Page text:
Uterine fibroids are noncancerous growths that appear in the uterus, often during the childbearing years. These growths can be called fibromyomas, leiomyomas or myomas. Commonly uterine fibroids are not associated with an increased risk of uterine cancer and almost never develop into a cancerous growth. This means they are classified as a benign tumor.
For many women the fibroids do not cause too many problems and less frequently require any treatment. At this time treatment options for women have improved to include not only surgical intervention but also medical therapies that can shrink the fibroid tumors. This is important for women who wish to retain their fertility.
Fibroids are the most frequently seen tumors in the female reproductive tract and are usually firm and compact made of smooth muscle and fibrous connective tissue. Current statistics estimate that between 20 to 50% of women in their reproductive years have fibroid tumors. Usually only one third of these tumors are large enough to be detected by a physician during a physical examination and when that small will cause little to no problems with fertility.
Women who do have symptoms of fibroids may have a range of mild to severe symptoms. The most common symptoms include heavy or prolonged menstrual periods, abnormal bleeding between menstrual periods, pelvic pain, increased urination, low back pain, pain during intercourse and a firm mass often palpate it near the middle of the pelvis which may be felt by both physician and patient.
Each individual can experience these symptoms differently and they can vary from month to month. In some cases heavy or prolonged periods can lead to iron deficiency anemia which will require treatments.
Some women complain of feeling a lower abdominal fullness and will house problems with infertility if the fibroids are large enough and three current spontaneous abortion or early onset of labor.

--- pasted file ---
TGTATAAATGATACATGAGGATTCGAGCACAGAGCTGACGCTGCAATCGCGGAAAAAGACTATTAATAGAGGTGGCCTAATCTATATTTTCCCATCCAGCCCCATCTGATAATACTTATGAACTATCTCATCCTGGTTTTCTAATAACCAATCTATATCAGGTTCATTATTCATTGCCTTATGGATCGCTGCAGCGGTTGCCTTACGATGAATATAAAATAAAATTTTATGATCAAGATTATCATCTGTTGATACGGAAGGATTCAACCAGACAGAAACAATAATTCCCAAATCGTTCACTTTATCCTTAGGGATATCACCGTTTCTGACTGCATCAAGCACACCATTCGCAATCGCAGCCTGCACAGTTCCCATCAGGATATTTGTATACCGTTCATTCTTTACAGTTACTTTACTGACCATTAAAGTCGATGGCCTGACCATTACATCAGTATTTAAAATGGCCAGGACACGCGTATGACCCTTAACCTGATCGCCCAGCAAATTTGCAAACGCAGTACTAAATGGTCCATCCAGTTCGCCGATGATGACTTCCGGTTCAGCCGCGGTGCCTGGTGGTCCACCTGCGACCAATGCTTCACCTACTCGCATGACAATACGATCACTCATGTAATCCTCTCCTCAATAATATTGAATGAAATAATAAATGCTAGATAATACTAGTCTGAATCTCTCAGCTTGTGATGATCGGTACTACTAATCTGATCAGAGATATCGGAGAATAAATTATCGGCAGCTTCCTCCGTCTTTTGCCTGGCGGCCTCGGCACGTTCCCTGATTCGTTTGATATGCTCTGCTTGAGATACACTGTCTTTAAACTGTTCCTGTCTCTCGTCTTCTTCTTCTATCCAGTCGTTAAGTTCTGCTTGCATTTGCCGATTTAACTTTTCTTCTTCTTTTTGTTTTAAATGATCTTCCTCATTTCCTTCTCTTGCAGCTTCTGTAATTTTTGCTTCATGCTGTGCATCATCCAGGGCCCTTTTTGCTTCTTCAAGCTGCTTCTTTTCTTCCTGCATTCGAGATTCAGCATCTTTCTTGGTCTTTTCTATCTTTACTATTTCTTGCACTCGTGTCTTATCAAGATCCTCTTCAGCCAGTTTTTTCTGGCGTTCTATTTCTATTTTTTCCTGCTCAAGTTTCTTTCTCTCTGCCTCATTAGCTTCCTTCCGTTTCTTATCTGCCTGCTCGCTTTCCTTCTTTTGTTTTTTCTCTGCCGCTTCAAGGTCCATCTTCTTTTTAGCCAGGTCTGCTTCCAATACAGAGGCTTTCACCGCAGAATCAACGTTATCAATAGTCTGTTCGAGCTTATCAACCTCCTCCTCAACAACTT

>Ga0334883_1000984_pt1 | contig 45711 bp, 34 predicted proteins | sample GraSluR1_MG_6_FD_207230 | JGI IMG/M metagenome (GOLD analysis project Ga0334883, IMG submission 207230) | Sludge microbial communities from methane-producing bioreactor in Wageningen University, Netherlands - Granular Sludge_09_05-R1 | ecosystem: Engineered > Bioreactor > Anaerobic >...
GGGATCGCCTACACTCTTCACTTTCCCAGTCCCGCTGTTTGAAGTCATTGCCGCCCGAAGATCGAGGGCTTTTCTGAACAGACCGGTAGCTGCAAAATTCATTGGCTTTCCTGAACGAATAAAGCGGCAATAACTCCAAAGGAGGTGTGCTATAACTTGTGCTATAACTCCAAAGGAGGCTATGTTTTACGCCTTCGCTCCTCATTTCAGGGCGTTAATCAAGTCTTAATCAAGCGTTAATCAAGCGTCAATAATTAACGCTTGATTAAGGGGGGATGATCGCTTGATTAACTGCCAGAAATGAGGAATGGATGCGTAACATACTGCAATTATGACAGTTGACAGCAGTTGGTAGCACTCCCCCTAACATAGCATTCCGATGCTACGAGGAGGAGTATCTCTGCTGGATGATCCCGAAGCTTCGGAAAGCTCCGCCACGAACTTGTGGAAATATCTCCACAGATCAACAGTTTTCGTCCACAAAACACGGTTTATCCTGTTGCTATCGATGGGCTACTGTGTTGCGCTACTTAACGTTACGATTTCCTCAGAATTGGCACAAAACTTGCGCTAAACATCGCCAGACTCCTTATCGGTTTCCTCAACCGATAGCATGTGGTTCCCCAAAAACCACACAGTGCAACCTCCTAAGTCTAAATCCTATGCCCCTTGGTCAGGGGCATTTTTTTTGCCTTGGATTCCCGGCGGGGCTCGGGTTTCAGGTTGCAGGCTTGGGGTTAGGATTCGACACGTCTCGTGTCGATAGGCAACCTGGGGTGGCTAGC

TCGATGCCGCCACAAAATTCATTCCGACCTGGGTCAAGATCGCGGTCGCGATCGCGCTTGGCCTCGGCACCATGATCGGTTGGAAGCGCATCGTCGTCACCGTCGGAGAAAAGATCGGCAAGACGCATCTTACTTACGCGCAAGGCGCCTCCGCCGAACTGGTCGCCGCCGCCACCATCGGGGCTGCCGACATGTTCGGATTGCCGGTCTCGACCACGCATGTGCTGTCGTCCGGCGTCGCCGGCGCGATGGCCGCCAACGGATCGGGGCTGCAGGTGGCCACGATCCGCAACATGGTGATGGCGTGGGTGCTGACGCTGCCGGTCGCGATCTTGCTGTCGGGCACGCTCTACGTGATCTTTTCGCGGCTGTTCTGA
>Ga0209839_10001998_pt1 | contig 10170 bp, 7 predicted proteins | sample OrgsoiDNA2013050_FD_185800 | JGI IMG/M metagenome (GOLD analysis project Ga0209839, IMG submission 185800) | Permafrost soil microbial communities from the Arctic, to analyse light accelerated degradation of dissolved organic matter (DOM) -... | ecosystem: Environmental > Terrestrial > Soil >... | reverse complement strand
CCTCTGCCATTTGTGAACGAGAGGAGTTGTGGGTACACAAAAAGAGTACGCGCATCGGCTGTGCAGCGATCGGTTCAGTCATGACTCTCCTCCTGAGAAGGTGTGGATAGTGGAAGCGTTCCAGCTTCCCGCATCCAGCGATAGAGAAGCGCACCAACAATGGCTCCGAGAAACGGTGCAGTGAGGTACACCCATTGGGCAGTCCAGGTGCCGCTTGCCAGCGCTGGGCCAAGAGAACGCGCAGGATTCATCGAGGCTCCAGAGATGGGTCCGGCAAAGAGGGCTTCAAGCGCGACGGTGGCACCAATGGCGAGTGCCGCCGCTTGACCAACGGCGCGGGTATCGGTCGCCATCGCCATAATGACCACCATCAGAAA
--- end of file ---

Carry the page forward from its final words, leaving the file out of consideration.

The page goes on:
Uterine fibroids will rarely cause acute pain when it outgrows its blood supply. Deprived of oxygen and nutrients the tumor gradually begins to die. This tissue death produces byproducts which seep into the surrounding tissue causing fever and pain. Some tumors which are attached by a stalk may become twisted cutting off its own blood supply and causing pain.
Fibroids can be located in two different positions which will affect the symptoms a woman experiences. Fibroids that grow into the cavity of the uterus, sub mucosal fibroids, are thought to be responsible for prolonged and heavy menstrual bleeding. Subserosal fibroids, those that project to the outside of the uterus, can sometimes press on the bladder causing urinary symptoms. If the fibroid bulges from the back of the uterus they can also press on the wrecked him causing constipation or backache.
When submucosal fibroids grow to a large degree they can also cause bladder problems, rectal problems and back pain. With improved treatment options and technology women have choices today to help relieve the pain and improve their chances of fertility. It is important for women to seek the advice of their healthcare practitioner as soon as they believe they may have fibroids, especially if they wish to retain their fertility.
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